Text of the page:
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Ric Dolphin is president of Dolphin Media, Inc. and the editor and publisher of Insight into Government, a weekly newsletter available by subscription. He reports on Alberta political affairs from the Alberta Legislature in Edmonton, AB, Canada.

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Top Tweets

1

Sometimes I like to imagine things, like what the reaction would be if Stephen Harper mused about calling in the ar… https://t.co/v9VaNjxveQ

2

CBC has the gall to complain about a private media outlet getting political after campaigning like fawning groupies for Trudeau. #ableg

3

'I bled in Iraq and you're going to threaten to shoot me on a bridge in North Dakota?' https://t.co/a3TvWpgyyChttps://t.co/3SAP7e1G0Y

4

.@ezralevant @rachelnotley Lol. More like 750. And it was plus 3 degrees. We got 5,000 out for a pension rally in minus 35. Try again #ableg

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This is who @jkenney wants to unite with. Kenney either has no values or shares these values. #ableg #pcldr https://t.co/VWRKGPEC2C

This Week's Get a free sample

Week ending November 25th, 2016 Vol 31, No 12

TWO BROWN POSSIBLES — At Saturday's unusually well attended Alberta Liberal Politic conference in Calgary—60 attended compared to the traditional baker's dozen—possible leadership contenders Nirmala Naidoo, 52 (left), an east Indian former Calgary TV anchor, and David Khan, 42, a Calgary lawyer of part Pakistani ancestry (sorry girls, he's gay) dominated the microphones during discussion on such resolutions as free birth control for all, a tax on sugary drinks, and (always a crowd pleaser) banning photo radar.
A committee is a cul-de-sac down which ideas are lured and then quietly strangled.
Sir Barnett Cocks, clerk of the UK House Commons (‘62-‘74)

Inside this week

Rubbing their hands with glee, the Dippers begin the sacred work of re-regulating electricity
The sad tale of Serenity. Will things change? Can things change?
Bills passed this week include a vital stats modernization that delights the 'ML-Gays'
Verbatim: Jansen's recitation of some nasty tweets brings an ovation in the House

Top Story

It was an electrically charged week at the Alberta Legislature, with the NDP finally having its chance to poke a stick at Ralph Klein’s de-regulated power system. In an incremental series of announcements Tuesday, Wednesday, and Thursday, the Dippers nudged poor old De-Reg an inch or two closer to the abyss. Once it’s dead and gone, what might be next? The German Model; The Swedish model; The Danish model? All sound enchanting to us… Sorry, mind was wandering. Electrical regulation has that effect.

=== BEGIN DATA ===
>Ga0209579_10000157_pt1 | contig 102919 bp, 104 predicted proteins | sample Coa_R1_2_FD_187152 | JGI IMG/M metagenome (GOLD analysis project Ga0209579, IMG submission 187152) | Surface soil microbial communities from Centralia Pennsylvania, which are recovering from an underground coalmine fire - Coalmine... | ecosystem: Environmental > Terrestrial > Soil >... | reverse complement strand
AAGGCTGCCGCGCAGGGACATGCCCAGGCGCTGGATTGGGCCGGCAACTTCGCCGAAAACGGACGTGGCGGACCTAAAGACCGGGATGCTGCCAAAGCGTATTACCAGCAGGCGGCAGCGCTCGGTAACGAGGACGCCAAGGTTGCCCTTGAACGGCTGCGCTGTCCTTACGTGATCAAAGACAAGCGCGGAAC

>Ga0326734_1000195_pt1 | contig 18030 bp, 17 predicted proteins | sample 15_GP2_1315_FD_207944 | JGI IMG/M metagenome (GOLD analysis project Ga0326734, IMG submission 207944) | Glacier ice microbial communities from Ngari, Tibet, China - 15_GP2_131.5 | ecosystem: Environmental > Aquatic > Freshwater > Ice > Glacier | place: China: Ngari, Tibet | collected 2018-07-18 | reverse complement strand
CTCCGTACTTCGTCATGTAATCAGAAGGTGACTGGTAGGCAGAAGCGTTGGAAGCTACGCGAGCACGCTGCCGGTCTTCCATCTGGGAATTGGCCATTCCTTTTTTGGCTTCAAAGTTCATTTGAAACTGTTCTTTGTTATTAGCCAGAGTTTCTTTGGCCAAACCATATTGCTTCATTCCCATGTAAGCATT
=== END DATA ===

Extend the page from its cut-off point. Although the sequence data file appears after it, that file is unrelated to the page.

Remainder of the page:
To continue:When we heard about the Notley govt’s pokes and nudges to the power system, our thoughts naturally turned to his rumpled majesty Brian Mason. Brian’s portfolios are Transportation and Infrastructure. One wonders, however, what part he is playing in the electricity adjustments, and whether he resents what lately looks like it will be rather slow trudge back to regulation. For one recalls Brian’s salad days in opposition when he and his lone NDP brother, leader Raj Pannu, were embarked a two-man jihad against the Tories’ scheme to deregulate electricity. Their basic argument: the old, regulated system provided cheap, reliable power, why fuck with it?

Deregulation promised lower consumer prices through competition. There was competition among companies, which is good for jobs and the economy. But consumer prices didn’t decline. In fact at first they rose so much the gov’t had to provide subsidies to consumers. Then they sort of settled down to a Canadian average.

Talk in the Corridors

Greg Clark (Calgary-Elbow) has been the little engine that could ever since he became leader of the rumpish Alberta Party three years ago. Marching alone to a beat of I-think-I-can-I-think-I-think-I-can, Greg beat the odds in May of 2015 and won the first (and so far only) elected seat for AP—the once-conservative party infiltrated by disaffected Liberals like MLA Dave Taylor, who was beaten in the Libs’ leadership contest by David Swann in 2010 and stomped off with his ball (later losing in the general election).